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Major U.S. Airlines Returning To Normal Passenger Boarding

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The aviation industry, much like the rest of the world, has been ravaged by the COVID-19 pandemic. Carriers were forced to cut jobs, reduce frequencies, and impose substantial restraints on travel. More than a year later, some form of normalcy has been restored, at least when it comes to boarding flights.

United airlines planes

In a bid to comply with health and safety requirements, airlines stood firm in implementing stringent control measures such as social distancing, limited access, and boarding back to front. At the same time, airlines enhanced sanitation standards, electrostatic spraying between flights, and revised boarding procedures.

Mid-March, following the initiation of a rapid vaccine campaign, domestic travel in the U.S. began showing signs of recovery. TSA checkpoint data recorded pandemic-era highs. In effect, airlines added new routes in response to the returning demand.

Seeing that Americans are regaining confidence in air travel, coupled with the low risk of contagion on airplanes due to high-quality air filtration systems and safety measures, three major U.S. airlines have resumed pre-pandemic boarding procedures. 

Southwest Airlines plane

Southwest Airlines

Dismissing its pandemic-induced boarding policies, Southwest has returned to its normal boarding practice. Rather than boarding passengers in groups of ten, as it had been doing since May for the purpose of social distancing, the Dallas-based carrier will resume boarding groups of 30. 

traveler boarding flight mask

“The majority of our customers are familiar with Southwest’s standard boarding style and have an expectation for the normal boarding process as they return to travel,” Southwest spokeswoman Brandy King said in a statement.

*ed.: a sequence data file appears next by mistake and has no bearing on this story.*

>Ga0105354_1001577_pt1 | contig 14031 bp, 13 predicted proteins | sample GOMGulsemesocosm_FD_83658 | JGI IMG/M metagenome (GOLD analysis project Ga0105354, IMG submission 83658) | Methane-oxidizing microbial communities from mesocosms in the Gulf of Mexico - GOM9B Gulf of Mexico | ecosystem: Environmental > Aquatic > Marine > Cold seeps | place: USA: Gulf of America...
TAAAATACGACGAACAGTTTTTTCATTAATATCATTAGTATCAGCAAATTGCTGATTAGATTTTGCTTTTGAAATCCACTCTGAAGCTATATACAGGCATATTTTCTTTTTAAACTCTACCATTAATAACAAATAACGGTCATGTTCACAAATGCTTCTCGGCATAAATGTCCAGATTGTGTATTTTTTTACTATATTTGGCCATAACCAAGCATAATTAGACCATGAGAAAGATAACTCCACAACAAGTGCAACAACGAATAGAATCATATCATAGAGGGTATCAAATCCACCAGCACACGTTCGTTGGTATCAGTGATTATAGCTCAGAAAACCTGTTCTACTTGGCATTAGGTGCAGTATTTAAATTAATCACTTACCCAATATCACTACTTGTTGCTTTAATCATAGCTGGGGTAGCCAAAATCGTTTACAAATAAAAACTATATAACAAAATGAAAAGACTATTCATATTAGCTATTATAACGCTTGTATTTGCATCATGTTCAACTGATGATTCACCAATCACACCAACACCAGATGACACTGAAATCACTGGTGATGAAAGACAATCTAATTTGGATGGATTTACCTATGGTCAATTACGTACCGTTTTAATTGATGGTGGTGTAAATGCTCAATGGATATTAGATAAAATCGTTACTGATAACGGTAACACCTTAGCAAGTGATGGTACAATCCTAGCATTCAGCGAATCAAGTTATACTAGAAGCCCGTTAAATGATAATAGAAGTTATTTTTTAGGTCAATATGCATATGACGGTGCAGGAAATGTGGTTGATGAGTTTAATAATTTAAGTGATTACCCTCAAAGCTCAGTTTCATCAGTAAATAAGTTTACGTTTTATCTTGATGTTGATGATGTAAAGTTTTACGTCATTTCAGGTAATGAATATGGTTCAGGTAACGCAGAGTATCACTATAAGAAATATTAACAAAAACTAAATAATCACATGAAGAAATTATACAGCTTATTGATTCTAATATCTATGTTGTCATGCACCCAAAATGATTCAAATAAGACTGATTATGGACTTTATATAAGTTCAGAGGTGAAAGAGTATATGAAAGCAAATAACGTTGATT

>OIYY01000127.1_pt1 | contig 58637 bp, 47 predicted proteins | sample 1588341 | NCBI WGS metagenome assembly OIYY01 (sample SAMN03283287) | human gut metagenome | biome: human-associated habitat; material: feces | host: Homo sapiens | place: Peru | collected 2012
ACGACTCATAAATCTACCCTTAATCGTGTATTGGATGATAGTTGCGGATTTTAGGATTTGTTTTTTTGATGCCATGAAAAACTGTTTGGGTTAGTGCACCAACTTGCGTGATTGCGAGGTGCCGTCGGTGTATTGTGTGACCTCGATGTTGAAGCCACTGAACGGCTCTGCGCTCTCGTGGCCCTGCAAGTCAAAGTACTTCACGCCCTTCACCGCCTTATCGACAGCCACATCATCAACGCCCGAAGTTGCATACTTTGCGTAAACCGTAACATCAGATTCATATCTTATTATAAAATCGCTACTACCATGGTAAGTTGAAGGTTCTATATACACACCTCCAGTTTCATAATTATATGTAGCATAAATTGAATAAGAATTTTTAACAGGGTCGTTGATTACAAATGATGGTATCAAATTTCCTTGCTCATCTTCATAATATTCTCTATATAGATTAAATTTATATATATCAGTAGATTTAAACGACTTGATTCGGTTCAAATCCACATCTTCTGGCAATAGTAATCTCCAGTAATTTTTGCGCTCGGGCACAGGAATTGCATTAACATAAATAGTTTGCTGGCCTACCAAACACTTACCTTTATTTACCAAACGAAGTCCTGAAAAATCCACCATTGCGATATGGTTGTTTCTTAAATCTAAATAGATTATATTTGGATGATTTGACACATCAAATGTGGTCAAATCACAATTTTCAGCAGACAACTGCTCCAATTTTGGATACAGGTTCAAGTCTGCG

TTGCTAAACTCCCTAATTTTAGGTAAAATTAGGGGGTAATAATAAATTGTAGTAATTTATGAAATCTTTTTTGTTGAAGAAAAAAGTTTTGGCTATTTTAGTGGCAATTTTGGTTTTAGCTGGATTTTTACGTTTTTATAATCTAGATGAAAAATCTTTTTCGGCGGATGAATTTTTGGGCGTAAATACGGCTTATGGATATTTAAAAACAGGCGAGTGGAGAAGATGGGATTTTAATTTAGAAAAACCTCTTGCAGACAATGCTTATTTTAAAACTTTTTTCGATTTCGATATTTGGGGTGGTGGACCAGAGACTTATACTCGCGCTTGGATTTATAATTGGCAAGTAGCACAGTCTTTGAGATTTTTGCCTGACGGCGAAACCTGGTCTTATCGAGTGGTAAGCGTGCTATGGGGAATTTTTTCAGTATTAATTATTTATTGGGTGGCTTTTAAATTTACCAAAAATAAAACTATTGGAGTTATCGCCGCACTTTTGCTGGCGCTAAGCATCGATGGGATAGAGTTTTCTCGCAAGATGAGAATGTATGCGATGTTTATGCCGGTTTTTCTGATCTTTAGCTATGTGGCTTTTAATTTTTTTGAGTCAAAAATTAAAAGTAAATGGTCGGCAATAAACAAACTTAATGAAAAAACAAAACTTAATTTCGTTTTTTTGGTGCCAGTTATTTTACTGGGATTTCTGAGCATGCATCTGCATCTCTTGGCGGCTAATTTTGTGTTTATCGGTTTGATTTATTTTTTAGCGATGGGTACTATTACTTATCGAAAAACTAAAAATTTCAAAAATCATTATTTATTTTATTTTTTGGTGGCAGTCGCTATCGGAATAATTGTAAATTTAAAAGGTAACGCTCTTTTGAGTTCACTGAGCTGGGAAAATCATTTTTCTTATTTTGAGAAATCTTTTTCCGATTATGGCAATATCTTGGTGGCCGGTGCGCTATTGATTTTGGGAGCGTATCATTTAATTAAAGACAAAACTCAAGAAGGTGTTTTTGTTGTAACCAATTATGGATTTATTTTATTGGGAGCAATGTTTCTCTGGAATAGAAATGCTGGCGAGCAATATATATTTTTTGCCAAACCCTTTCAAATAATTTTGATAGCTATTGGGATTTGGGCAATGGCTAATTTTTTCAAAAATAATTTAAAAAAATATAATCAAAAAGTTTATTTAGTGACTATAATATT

While the airline has received a mixed response from its customers, it ensures that health and safety will not be comprised as a result of this decision. Accordingly, King mentioned that the mandatory face-masks policy is still in effect at airports and on flights, ensuring that prevention protocols will remain intact.

Credit: SouthwestAir Twitter

United Airlines

Following suit, United has let go of its pandemic policy boarding. As of April 15, the major U.S. airline reinstated its practice of boarding passengers onto the aircraft from front to back. For most of 2020, United had been boarding passengers in reverse order in an effort to enhance social distancing. 

United Airlines Hawaii

Meanwhile, United offers a number of initiatives to raise travelers’ confidence, including the United app, which offers contactless travel assistance, and the United CleanPlus℠ program with its partnership with Clorox. The airline is committed to offering “safety and cleanliness at the forefront of its travel experience.”

JetBlue aircrafts in New York


Airline JetBlue initiated the trend as it reassessed its pandemic-era flight boarding policy in March. Similar to United, the carrier had been boarding passengers in small groups starting from the back of the aircraft to promote physical distancing. While returning to its traditional boarding process, Jetblue is reassuring the prioritized safety of its passengers.  

sanitizing airplane

“At JetBlue we have promised to continue to evolve our Safety from the Ground Up program as we understand more about the coronavirus,” a representative for the airline told The Points Guy. “We continue to work within public health guidelines and take clinical guidance from [our] own medical experts to ensure we are doing everything we can to keep our customers and crewmembers safe in this next phase of our ‘new normal.' 

With these resources as our guides, we are returning to our grouped boarding process. It has become clear that mandatory face mask use and the hospital-grade air filtration on board every JetBlue aircraft are the keys to greatly reducing the risk on board, lower than other public settings. We will continue to disinfect commonly touched surfaces, offer sanitizer and wipes to customers, and remain focused on keeping our crewmembers healthy through safety protocols and screening.”

passenger on flight wearing mask

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Larry Webb

Friday 16th of April 2021

I feel like boarding from the rear to the front should be kept in place. People boarding from the front first always get bumped and bothered as passengers walk by them on their way to the back. I thought airlines had finally wised up. Fooled again!